By Jason Kurosu, December 25, 2014
The proposed 710 Freeway extension is currently undergoing a review of the five proposed alternatives: a freeway tunnel, bus rapid transit, light rail transit, transportation system management/transportation demand management and a no build option.
With just over a month until the release of the draft environmental impact report/draft environmental impact statement (EIR/EIS), groups opposed to the possibility of a freeway tunnel continue to seek alternatives to what some view as a foregone conclusion.
“The DEIR is expected to be over 50 comprehensive studies and upward of 10,000 pages in length,” said Bolan. “We have no doubt that there will be many studies to pore through.”
The No 710 Action committee has circulated a petition on its website, no710.com, supporting “a multi-modal approach that may include implementation of Transportation System Management/Transportation Demand Management (TSM/TDM), Bus Rapid Transit and Light Rail individually or in combination, but does not include a surface freeway or tunnel connecting the 710 and 210 Freeways.”
This multi-modal solution would be “a comprehensive plan that has a combination of local street repairs, signal synchronization, grade separations between street and rail, walkability, bike paths, busways and light rail,” said Bolan, who emphasized that the approach should be environmentally sound. “All of it green. Not a tunnel which moves back to 20th century, build-it-at-any cost mentality, which will increase traffic and, hence, pollution.”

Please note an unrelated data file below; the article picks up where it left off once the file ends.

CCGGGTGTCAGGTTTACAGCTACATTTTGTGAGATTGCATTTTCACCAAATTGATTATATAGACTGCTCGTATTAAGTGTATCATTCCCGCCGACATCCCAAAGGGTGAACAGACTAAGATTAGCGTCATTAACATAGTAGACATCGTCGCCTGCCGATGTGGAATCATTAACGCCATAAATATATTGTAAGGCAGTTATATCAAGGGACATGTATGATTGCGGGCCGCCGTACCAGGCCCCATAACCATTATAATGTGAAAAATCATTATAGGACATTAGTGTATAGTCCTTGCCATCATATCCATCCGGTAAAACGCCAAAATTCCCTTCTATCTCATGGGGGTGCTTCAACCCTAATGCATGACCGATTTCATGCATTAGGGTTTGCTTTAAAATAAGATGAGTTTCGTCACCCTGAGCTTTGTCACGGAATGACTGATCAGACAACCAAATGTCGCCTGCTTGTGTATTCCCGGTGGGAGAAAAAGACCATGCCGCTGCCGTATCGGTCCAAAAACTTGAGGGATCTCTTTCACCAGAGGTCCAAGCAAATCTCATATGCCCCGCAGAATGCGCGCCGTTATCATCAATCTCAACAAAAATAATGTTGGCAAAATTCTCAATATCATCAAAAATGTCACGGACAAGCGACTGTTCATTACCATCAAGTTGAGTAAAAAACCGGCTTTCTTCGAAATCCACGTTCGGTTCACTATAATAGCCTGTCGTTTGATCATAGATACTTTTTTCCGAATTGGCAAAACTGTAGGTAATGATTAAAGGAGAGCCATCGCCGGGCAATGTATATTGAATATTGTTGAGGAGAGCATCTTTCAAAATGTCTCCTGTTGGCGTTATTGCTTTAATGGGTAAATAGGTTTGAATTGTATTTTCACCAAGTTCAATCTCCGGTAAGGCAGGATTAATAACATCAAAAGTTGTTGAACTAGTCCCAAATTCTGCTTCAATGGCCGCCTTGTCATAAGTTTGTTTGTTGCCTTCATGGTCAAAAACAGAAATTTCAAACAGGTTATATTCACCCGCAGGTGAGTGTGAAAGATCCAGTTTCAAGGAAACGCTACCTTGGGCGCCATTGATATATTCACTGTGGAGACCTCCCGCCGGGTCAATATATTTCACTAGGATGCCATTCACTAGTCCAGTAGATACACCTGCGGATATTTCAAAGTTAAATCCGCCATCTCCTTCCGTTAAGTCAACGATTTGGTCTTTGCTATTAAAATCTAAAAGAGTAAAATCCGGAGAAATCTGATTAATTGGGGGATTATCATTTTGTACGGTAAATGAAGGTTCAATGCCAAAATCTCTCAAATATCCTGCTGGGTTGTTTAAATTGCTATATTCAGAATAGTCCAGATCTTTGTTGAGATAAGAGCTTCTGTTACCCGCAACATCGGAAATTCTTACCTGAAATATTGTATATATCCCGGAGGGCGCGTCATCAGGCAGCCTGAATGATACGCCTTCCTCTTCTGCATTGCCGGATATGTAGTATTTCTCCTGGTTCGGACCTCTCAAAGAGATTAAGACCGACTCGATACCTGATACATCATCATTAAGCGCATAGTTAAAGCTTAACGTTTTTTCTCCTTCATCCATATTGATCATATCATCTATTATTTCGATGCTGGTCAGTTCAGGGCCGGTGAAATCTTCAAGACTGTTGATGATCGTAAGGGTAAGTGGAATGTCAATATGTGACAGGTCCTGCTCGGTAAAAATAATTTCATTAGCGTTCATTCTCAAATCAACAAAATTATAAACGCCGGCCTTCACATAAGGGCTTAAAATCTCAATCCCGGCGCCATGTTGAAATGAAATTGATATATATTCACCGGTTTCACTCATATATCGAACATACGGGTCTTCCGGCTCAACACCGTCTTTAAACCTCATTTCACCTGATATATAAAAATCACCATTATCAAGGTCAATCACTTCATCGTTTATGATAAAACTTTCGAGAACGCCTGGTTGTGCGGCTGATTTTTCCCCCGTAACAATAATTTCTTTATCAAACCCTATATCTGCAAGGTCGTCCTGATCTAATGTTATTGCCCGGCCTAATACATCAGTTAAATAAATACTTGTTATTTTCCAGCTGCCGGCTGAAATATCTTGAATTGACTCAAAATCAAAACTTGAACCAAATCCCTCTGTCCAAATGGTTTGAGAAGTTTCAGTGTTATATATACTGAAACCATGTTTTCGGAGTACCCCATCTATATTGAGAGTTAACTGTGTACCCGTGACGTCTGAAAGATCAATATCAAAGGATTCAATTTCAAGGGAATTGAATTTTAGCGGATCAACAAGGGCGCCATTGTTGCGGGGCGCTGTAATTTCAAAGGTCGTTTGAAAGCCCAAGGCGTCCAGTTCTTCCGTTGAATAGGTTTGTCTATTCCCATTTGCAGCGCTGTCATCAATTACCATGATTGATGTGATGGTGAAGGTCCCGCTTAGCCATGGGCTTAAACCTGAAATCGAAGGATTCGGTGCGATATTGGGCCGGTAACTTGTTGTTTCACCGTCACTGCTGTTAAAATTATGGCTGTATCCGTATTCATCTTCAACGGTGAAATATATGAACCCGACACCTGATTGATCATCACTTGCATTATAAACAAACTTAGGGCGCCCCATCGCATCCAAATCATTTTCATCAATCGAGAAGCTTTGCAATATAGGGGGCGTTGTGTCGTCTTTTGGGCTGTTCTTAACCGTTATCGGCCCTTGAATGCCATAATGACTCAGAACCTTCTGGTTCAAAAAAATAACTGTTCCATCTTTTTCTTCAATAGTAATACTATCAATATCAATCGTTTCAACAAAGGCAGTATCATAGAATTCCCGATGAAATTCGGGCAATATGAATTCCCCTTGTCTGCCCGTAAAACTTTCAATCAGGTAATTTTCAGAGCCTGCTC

When the petition is signed online, various members of the political and transportation communities in the state are messaged including the governor, members of Metro, Caltrans and the California Transportation Commission.
Bolan compared concerns over the tunnel to the issues associated with the two-mile long Alaskan Way Viaduct Tunnel in Seattle, the construction of which has been delayed since 2013 due to mechanical failures.
“We are watching the lack of progress with the Alaskan Way Viaduct Replacement Tunnel as Metro/Caltrans have used this tunnel for cost and logistics comparisons. The diameter is comparable to the 710 tunnel, which makes it the largest roadway tunnel ever attempted in the U.S.,” she said.
Expectations for the stacked tunnels are a length of 4.9 miles.
A number of bodies within the 5-Cities Alliance have publicly opposed the tunnel plans, including the Glendale City Council and the Crescenta Valley Town Council.
“The City of Glendale is committed to providing useful, factual and relevant information regarding any proposal related to the 710 extension, as evidenced by our participation in the 5-Cities Alliance,” said Glendale City Council member Paula Devine, who requested that the council discuss utilizing city resources for advocacy in the opposition effort.
“We have given our support to the 5-Cities Alliance and have asked that Metro look to alternative transportation ideas and stop the 710 tunnel,” said Crescenta Valley Town Council President Robbyn Battles, who said CVTC will address the issue when the draft EIR is released.
Bolan said that the No 710 Action Committee is prepared to respond to the draft EIR upon release, a response that will address various environmental and traffic related issues.